On Friday Katrina wrote about how writers get past the hard part in their stories. I sobbed quietly in the comments that I was facing my own Waterloo – the synopsis. Now I’ll sob a little louder.
I use a working synopsis as part of my writing road map. I’d love to be able to send that out to agents and editors, but it’s not suitable for public consumption.
So I used it as a starting point, then I kluged in copy from the synopsis feature in Scrivener. It got the story from A to Z, but used way too many letters to get there. I think I might have used a few numbers and random symbols too. I had to face facts -- this thing isn’t going to write itself while I watch Top Chef and eat Cheezits.
It’s hard to strip our own stories down to essentials. A common strategy is to pretend you’re explaining the plot to a friend. Good advice – but there are pitfalls. Most of the time, when a friend recounts a plot of a movie or book, it’s neither interesting nor coherent.
“And then the hero discovers that the bad guy was actually the stranger who helped him in the first scene! Oh wait, did I forget to tell you about that?”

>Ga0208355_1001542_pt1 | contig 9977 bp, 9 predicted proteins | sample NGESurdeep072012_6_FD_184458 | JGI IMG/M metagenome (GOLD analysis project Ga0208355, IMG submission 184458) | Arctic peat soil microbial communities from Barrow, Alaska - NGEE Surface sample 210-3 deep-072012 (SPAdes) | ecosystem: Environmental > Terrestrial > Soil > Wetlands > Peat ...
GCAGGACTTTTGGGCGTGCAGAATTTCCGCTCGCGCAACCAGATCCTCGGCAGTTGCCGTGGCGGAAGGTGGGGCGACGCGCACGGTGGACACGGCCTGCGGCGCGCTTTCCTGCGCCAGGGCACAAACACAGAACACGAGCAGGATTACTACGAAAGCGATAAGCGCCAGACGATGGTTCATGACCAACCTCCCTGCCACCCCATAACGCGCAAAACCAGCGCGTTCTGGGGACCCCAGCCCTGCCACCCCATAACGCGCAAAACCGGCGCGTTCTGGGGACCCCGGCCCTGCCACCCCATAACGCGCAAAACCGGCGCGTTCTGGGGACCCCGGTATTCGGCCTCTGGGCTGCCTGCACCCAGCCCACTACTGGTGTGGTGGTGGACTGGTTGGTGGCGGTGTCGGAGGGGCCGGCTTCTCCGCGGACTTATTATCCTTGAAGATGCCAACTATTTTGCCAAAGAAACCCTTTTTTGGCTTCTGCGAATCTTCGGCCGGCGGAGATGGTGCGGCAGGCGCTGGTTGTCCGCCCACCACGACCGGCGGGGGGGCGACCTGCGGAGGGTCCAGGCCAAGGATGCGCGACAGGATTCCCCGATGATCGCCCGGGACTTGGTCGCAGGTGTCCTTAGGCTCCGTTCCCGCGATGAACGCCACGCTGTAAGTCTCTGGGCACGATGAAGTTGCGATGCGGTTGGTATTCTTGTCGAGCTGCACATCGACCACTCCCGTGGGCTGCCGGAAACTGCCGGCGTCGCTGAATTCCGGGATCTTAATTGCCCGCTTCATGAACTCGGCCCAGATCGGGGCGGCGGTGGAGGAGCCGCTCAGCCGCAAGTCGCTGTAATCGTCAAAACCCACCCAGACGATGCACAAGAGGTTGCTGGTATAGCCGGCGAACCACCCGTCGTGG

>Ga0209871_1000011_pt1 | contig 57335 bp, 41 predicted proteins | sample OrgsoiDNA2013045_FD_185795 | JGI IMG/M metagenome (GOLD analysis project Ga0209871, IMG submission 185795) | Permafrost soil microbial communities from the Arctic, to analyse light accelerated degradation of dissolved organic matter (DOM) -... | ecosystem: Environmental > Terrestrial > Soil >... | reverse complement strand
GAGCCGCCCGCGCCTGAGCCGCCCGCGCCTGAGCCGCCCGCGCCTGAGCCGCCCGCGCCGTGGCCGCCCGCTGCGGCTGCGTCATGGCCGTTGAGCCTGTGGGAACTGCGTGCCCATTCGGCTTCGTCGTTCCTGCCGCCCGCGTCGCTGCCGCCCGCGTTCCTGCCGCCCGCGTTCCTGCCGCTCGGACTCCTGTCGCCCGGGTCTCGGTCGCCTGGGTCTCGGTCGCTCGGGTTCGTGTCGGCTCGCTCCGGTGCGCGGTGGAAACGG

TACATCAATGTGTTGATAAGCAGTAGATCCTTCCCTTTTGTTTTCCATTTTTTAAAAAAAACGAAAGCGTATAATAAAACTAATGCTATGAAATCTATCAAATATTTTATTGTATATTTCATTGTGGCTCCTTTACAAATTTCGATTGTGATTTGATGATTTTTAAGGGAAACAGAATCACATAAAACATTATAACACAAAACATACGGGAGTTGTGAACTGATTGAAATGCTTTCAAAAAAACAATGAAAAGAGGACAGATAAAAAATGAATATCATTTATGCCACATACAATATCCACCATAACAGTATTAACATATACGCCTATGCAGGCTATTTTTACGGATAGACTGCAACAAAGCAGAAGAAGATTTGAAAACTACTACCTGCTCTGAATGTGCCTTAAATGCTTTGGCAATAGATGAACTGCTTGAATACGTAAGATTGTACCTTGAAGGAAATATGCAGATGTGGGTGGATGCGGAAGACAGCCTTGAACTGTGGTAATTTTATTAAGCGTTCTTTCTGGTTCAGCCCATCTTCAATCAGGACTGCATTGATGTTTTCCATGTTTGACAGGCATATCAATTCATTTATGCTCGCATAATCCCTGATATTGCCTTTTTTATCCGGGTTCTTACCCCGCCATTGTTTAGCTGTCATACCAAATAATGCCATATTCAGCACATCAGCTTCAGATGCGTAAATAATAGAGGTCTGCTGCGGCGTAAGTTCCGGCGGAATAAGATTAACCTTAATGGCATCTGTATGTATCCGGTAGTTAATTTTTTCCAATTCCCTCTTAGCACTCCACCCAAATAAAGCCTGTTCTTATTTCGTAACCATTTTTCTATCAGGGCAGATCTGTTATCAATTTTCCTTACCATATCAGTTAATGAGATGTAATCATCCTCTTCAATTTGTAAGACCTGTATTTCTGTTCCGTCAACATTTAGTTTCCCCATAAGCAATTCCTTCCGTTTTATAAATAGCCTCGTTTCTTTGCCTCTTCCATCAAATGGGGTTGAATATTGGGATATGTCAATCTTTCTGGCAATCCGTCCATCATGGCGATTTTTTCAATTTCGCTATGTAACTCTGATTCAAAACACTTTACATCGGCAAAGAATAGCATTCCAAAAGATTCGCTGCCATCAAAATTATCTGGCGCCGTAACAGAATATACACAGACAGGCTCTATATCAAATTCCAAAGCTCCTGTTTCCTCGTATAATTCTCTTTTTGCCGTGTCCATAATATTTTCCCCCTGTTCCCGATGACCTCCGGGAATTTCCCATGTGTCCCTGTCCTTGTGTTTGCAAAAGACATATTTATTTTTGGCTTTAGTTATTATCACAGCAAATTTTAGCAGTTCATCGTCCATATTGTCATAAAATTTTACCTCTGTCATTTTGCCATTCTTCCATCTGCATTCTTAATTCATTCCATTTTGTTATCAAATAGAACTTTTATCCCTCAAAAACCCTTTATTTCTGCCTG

Most synopses have a “you had to be there” kind of flatness, despite our best attempts to layer them with crackling voice and writing.
I understand why editors and agents want them. They might love the first chapter, but if the plot falls into a thousand messy pieces, they want to know before they get to page 248. So I’m working on my synopsis – procrastinating a bit. Maybe a lot.
In the meantime, Top Chef this week was really awesome. I’d tell you what happened, but you really have to see it yourself.
Useful advice from:
What's your best advice for a writing a synopsis? Who do you want to win Top Chef? (I'm rooting for Carla. Who else?)